Readers who enjoy this type of fictional inside look at historical warfare might also like Simon Scarrow’s series detailing the adventures of Quintus Licinius Cato with the Second Legion of the Roman army as they travel through Germany and later as they do battle in Britannia.
For other stories that feature Jerusalem as the setting for a mystery, I would recommend Simon Beaufort’s Murder in the Holy City, the first mystery featuring Sir Geoffrey Mappestone, who investigates the death of several monks and knights. This tale takes place a year after the First Crusade ends and several historical characters appearing in Harper’s trilogy also appear here. Set one hundred years later is Alan Gordon’s tale of the Third Crusade, The Widow of Jerusalem, part of the Fool’s Guild series.
Published February 22, 2008
Last week, N.S. Hurt updated the “New Titles” page of her site with a large batch of recently released or soon-to-released books. This is one of my primary sources for new ideas and it is a wonderful resource, as I have mentioned before. I have read three of the titles on the new list so far (The Queen’s Gambit, Silent in the Sanctuary, and Serpent’s Tale) and already have six more on hold for when they arrive at my local library.
Clues Unlimited has also published its new releases for Feb/Mar and I found five more titles not on Hurt’s page to add to my “to be found” list.
You can get release dates for these titles on the Crime Thru Time new releases page or on the New Hardcovers page at Stop You’re Killing Me.
Published February 21, 2008
Good Luck Chuck on DVD. This movie was reasonably good. It’s a good thing I don’t make my living writing movie reviews since it seems that making bombastic declarations for use as quotes on marketing materials is a large part of the business and, as evidenced above, that’s not my style. Good Luck Chuck is a sweet romantic comedy starring Dane Cook and Jessica Alba and years from now, when an interviewer goes through their filmographies, neither actor will stop to highlight this entry, but neither will cringe if it is brought up. Cook plays Charlie Logan, a commitment-phobic man with an unusual curse. It seems that “women are guaranteed to find their true love, but only after they sleep with him.” As word spreads of his lucky charm ability, desperate, lonely women flock to him. At first, Logan doesn’t believe in the hex and struggles with whether he is taking advantage of these women just for sex. However, when he thinks his found his own true love in the form of Alba’s Cam Wexler, a very clumsy, but not ditzy or stupid, penguin caretaker at the local aquarium, he worries that the curse will keep them apart. Not to spoil the ending, but eventually the curse is lifted and Logan makes the typically grand gesture that convinces the girl of his love.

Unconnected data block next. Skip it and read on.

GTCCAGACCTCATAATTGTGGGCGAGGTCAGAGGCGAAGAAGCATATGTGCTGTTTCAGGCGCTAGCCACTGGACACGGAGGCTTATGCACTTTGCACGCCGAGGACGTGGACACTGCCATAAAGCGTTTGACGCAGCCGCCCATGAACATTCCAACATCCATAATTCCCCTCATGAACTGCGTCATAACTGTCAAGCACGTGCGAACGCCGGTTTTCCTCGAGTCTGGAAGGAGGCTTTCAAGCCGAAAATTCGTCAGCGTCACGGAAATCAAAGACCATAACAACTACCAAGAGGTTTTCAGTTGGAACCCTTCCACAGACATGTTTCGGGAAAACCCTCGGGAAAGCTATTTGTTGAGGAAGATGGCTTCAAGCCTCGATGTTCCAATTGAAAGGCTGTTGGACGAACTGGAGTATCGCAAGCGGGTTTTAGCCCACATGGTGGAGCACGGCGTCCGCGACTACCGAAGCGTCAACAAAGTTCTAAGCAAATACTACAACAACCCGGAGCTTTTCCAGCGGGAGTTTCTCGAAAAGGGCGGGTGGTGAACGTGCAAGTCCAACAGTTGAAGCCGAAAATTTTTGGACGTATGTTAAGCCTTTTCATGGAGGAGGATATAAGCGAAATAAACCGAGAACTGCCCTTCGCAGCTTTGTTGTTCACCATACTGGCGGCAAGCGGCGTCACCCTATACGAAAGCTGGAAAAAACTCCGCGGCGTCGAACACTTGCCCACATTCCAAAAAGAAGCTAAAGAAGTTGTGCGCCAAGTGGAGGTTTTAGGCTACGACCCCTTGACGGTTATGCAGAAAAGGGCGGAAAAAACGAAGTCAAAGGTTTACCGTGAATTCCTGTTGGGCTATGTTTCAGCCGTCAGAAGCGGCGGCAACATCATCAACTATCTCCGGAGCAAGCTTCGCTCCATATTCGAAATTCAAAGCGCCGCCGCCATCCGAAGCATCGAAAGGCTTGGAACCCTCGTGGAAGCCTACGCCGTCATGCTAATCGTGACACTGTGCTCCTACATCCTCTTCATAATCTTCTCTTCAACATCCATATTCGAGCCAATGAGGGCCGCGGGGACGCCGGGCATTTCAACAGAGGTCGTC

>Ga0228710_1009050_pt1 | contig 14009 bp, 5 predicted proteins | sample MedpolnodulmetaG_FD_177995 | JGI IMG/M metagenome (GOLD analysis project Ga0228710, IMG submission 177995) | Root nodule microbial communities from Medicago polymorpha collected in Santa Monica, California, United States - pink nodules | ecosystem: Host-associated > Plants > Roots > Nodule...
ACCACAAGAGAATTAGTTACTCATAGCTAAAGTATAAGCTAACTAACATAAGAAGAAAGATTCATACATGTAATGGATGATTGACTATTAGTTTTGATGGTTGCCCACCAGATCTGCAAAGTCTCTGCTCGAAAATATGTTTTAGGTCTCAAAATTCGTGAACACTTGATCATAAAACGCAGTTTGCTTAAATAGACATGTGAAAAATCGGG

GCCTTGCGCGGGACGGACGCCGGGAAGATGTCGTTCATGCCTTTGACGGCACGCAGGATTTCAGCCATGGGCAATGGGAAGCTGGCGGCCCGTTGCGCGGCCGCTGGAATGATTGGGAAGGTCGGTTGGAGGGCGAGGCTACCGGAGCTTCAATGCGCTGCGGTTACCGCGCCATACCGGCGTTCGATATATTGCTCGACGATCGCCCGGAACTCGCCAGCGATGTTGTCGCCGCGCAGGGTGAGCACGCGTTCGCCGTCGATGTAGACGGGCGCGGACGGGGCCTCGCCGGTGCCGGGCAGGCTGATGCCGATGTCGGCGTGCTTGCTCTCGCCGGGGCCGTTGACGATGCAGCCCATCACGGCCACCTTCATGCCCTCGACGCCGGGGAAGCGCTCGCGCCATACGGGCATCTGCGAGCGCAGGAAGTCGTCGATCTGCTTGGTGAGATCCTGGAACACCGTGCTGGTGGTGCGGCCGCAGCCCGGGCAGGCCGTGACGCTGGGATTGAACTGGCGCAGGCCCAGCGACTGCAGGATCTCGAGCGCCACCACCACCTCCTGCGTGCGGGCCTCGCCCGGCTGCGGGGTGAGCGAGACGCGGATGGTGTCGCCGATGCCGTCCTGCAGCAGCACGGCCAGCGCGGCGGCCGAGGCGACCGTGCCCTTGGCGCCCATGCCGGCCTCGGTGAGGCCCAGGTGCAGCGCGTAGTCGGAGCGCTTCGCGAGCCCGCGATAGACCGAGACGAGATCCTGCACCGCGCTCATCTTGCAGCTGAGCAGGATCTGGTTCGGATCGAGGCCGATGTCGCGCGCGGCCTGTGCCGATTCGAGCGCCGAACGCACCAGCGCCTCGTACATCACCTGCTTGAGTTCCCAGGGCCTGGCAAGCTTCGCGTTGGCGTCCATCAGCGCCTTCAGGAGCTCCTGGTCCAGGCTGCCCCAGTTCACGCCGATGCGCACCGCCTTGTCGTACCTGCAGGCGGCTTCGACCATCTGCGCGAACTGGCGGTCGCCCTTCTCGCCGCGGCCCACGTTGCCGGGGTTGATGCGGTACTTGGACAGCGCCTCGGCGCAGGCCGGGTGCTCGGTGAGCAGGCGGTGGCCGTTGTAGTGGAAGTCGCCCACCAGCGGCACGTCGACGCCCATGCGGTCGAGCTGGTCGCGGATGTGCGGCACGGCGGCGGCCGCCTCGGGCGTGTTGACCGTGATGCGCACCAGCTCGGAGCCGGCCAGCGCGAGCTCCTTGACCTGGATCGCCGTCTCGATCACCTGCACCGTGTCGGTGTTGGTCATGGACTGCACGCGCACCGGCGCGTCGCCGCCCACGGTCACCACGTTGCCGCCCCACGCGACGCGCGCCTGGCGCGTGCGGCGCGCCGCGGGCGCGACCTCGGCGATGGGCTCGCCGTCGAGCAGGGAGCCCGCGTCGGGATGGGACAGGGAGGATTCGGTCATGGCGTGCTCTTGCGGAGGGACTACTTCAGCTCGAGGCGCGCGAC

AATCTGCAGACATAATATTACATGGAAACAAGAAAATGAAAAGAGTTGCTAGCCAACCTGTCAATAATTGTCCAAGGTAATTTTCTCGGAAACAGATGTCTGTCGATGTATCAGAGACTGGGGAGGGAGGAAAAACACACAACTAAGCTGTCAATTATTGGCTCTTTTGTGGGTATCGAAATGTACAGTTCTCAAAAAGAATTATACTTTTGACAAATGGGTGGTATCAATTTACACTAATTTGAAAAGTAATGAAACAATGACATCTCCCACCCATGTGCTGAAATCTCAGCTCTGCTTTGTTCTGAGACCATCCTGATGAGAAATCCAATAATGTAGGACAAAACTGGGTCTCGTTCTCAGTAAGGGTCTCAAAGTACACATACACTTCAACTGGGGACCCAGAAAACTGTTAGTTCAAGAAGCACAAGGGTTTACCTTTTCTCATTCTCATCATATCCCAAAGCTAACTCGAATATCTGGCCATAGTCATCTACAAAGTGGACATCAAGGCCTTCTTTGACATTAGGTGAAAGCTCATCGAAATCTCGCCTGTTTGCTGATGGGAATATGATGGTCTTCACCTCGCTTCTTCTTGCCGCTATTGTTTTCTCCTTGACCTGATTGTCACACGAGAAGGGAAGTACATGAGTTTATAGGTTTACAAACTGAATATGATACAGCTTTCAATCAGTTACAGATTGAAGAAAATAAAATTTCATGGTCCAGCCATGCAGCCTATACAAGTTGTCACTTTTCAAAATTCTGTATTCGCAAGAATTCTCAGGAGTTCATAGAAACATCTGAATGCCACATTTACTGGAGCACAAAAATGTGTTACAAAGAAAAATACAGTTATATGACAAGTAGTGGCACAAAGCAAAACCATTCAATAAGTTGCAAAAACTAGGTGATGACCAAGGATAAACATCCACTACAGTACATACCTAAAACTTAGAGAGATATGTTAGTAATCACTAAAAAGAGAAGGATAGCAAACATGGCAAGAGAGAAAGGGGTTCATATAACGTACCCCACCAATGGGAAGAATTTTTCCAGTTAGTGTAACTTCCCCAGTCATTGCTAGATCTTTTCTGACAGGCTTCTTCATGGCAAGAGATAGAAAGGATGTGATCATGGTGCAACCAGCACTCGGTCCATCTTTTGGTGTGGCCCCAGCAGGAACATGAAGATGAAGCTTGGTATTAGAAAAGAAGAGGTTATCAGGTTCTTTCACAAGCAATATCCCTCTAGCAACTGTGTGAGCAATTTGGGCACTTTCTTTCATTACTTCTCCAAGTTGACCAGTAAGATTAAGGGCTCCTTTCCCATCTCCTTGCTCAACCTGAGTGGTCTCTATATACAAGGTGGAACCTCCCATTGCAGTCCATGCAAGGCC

Unfortunately, the supporting characters do more to hurt the film than help. Logan’s best friend, Stu, is a crude, unfunny cosmetic surgeon specializing in breast augmentation. I assume his character is supposed to present viewers with a contrasting personality to Charlie’s, but he doesn’t add anything to the movie. Neither does Cam’s stoner brother, Joe, who quotes philosophy from the pages he uses to roll his joints. On the plus side, the penguins are pretty good in the movie and the bonus feature that describes their training and care is interesting.